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October 25, 2015

Extraordinary tales of extraordinary government dsyfunctionality in execution business

In this recent post I spotlighted the remarkable reporting by BuzzFeed News about the peculiar fellow in India who  has become a central figure in some states' efforts to get their machinery of death up and running again.  Continuing their great investigavtive journalism in this space, BuzzFeed now has up two additional reports documenting how a trio of states apparently violated federal laws in order to try to import lethal injection drugs from this fellow.  Here are links to the two pieces with their extended headlines:

Here is how the second of these two articles concludes:

The FDA has consistently maintained that importing sodium thiopental would be illegal, but the states proceeded regardless. FDA records first reported on Thursday by BuzzFeed News show that two shipments of sodium thiopental made their way to the Phoenix and Houston airports in late July.

On Friday, TDCJ’s Clark told BuzzFeed News that, after obtaining an import license from the DEA prior to the shipment, TDCJ filed the required notice with the agency of the anticipated shipment.

After the shipments were held upon arrival, Arizona Department of Corrections Director Charles Ryan wrote to the FDA in August, asking them to release the drugs. “The Department will not use, or attempt to use, the cargo until it is either unconditionally released by FDA or the Department is otherwise permitted to do so by a Court Order, whichever comes first,” Ryan wrote. “I am writing to advise you that we need to take possession of the shipment.”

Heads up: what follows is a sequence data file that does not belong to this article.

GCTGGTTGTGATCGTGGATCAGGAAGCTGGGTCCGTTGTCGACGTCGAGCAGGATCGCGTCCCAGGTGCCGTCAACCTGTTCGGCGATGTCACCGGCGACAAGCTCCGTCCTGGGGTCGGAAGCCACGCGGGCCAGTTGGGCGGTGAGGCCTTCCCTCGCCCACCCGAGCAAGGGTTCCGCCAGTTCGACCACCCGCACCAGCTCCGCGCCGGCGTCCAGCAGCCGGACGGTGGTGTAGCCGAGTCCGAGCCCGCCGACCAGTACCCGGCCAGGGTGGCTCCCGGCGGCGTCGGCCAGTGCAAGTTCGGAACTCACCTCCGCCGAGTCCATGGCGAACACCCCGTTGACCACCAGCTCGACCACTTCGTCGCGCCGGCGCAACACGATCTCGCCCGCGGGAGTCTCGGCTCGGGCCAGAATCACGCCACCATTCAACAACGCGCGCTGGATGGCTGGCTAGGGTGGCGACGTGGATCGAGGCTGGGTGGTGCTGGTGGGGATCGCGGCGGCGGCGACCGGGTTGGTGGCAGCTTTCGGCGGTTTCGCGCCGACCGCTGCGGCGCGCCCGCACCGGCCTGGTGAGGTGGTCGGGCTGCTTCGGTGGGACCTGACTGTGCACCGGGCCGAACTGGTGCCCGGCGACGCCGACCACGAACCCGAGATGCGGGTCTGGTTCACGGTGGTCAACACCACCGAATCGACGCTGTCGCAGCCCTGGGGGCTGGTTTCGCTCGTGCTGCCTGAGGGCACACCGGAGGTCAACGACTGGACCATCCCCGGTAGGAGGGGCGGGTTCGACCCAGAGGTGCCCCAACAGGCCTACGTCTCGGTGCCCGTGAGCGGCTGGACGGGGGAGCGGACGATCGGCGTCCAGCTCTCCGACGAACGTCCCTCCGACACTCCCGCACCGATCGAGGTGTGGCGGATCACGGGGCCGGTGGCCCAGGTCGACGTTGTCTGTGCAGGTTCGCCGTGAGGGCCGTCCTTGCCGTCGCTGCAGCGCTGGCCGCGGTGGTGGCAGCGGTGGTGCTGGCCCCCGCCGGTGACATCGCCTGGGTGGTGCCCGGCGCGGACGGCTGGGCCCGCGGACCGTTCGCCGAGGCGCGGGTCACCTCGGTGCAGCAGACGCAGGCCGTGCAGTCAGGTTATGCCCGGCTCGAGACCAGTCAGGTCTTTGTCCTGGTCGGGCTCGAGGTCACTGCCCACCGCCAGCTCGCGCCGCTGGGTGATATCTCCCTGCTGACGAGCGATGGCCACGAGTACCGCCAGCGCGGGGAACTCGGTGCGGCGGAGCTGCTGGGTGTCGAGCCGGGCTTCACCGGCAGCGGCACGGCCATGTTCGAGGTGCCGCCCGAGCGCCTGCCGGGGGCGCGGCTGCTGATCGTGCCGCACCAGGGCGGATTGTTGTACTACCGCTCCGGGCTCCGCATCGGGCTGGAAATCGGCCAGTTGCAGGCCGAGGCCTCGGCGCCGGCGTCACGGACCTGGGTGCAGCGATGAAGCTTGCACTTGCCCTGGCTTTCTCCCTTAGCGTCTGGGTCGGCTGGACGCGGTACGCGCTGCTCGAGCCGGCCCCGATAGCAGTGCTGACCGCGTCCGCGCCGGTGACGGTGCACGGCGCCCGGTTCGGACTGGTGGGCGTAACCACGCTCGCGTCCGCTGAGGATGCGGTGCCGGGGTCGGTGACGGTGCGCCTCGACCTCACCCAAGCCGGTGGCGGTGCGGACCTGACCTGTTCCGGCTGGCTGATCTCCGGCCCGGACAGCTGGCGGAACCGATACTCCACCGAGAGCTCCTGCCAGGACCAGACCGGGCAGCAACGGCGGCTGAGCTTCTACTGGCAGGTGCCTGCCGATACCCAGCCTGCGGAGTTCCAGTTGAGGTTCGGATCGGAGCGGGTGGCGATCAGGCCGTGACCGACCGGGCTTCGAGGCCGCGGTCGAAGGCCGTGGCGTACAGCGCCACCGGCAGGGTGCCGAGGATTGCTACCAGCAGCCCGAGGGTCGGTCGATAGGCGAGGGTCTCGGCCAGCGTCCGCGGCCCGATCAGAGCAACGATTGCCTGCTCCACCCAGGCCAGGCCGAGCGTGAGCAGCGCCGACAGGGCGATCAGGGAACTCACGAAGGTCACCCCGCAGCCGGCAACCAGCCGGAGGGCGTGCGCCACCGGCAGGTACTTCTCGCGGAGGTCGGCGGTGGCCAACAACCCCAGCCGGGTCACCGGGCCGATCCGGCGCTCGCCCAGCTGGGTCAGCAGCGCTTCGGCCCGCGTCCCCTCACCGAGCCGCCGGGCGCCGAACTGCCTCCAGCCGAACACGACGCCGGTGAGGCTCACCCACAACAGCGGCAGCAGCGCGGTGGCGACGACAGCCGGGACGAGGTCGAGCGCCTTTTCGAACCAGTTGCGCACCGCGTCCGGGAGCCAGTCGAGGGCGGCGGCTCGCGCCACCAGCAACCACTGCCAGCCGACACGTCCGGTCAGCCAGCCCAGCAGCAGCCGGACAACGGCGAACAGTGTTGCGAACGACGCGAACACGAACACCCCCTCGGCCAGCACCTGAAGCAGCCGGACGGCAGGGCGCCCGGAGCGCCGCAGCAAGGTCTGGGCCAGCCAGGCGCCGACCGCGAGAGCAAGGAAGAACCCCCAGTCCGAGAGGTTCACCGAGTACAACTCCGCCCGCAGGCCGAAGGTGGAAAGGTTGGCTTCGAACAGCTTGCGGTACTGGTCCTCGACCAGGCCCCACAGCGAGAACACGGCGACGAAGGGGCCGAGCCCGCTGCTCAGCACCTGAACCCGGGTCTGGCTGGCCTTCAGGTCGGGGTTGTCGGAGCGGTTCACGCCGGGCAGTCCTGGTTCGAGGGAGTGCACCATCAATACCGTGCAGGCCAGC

The FDA was not persuaded. Domenic Veneziano, who heads the FDA division that handles imports, replied, “FDA has determined that this shipment should not be allowed to move to destination at this time and thus will not be requesting that CBP lift its detention.”

For its part, Texas isn’t giving up yet, with TDCJ’s Clark telling BuzzFeed News on Friday that it “is going through internal proceedings set up for addressing the lawful status of imports with the Food and Drug Administration and is awaiting their decision.”

The FDA confirmed to BuzzFeed News on Friday that it was still holding the shipments. “Courts have concluded that sodium thiopental for the injection in humans is an unapproved drug and may not be imported into the country for this purpose. FDA has notified the state correctional facilities of the status of their respective shipments,” spokesperson Jeff Ventura wrote.